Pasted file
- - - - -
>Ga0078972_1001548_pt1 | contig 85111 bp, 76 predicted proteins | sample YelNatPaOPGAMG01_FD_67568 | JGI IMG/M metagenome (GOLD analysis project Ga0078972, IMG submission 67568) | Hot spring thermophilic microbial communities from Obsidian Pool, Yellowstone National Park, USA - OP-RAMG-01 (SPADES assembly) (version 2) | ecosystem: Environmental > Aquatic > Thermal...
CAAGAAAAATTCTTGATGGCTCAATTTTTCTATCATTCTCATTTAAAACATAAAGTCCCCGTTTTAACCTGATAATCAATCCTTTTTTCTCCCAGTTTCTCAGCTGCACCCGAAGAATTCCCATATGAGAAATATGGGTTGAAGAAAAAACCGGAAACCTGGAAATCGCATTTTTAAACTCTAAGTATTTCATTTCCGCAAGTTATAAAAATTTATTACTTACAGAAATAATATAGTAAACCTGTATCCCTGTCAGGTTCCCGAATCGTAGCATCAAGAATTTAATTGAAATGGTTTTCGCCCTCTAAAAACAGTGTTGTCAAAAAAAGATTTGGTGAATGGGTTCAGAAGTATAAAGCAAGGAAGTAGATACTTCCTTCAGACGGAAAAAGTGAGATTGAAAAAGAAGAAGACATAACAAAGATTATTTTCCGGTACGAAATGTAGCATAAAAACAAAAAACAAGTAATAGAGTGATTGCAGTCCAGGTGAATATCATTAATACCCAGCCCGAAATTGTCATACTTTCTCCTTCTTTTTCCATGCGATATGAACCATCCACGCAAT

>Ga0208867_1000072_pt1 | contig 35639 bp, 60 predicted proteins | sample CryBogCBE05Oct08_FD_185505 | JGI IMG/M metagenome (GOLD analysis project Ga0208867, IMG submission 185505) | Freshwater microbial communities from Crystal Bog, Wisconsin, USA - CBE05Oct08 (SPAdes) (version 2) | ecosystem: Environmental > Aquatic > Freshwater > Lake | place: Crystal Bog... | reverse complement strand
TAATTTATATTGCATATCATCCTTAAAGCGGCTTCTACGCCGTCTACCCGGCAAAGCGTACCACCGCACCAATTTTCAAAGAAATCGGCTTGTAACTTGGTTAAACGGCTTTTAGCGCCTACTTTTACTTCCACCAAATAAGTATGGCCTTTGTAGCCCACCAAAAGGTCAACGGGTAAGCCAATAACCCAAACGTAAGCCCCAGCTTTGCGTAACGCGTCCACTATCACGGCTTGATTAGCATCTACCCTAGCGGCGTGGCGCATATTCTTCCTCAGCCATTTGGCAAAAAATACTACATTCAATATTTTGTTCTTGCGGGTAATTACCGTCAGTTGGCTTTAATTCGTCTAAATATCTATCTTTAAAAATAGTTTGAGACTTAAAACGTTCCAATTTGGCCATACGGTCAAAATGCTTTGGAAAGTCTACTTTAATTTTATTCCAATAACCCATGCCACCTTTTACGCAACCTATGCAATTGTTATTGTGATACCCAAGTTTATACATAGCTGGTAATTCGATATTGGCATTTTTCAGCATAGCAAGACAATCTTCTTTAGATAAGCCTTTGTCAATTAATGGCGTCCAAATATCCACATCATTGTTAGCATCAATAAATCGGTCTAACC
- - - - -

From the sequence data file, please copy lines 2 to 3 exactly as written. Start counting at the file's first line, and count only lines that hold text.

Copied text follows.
CAAGAAAAATTCTTGATGGCTCAATTTTTCTATCATTCTCATTTAAAACATAAAGTCCCCGTTTTAACCTGATAATCAATCCTTTTTTCTCCCAGTTTCTCAGCTGCACCCGAAGAATTCCCATATGAGAAATATGGGTTGAAGAAAAAACCGGAAACCTGGAAATCGCATTTTTAAACTCTAAGTATTTCATTTCCGCAAGTTATAAAAATTTATTACTTACAGAAATAATATAGTAAACCTGTATCCCTGTCAGGTTCCCGAATCGTAGCATCAAGAATTTAATTGAAATGGTTTTCGCCCTCTAAAAACAGTGTTGTCAAAAAAAGATTTGGTGAATGGGTTCAGAAGTATAAAGCAAGGAAGTAGATACTTCCTTCAGACGGAAAAAGTGAGATTGAAAAAGAAGAAGACATAACAAAGATTATTTTCCGGTACGAAATGTAGCATAAAAACAAAAAACAAGTAATAGAGTGATTGCAGTCCAGGTGAATATCATTAATACCCAGCCCGAAATTGTCATACTTTCTCCTTCTTTTTCCATGCGATATGAACCATCCACGCAAT

>Ga0208867_1000072_pt1 | contig 35639 bp, 60 predicted proteins | sample CryBogCBE05Oct08_FD_185505 | JGI IMG/M metagenome (GOLD analysis project Ga0208867, IMG submission 185505) | Freshwater microbial communities from Crystal Bog, Wisconsin, USA - CBE05Oct08 (SPAdes) (version 2) | ecosystem: Environmental > Aquatic > Freshwater > Lake | place: Crystal Bog... | reverse complement strand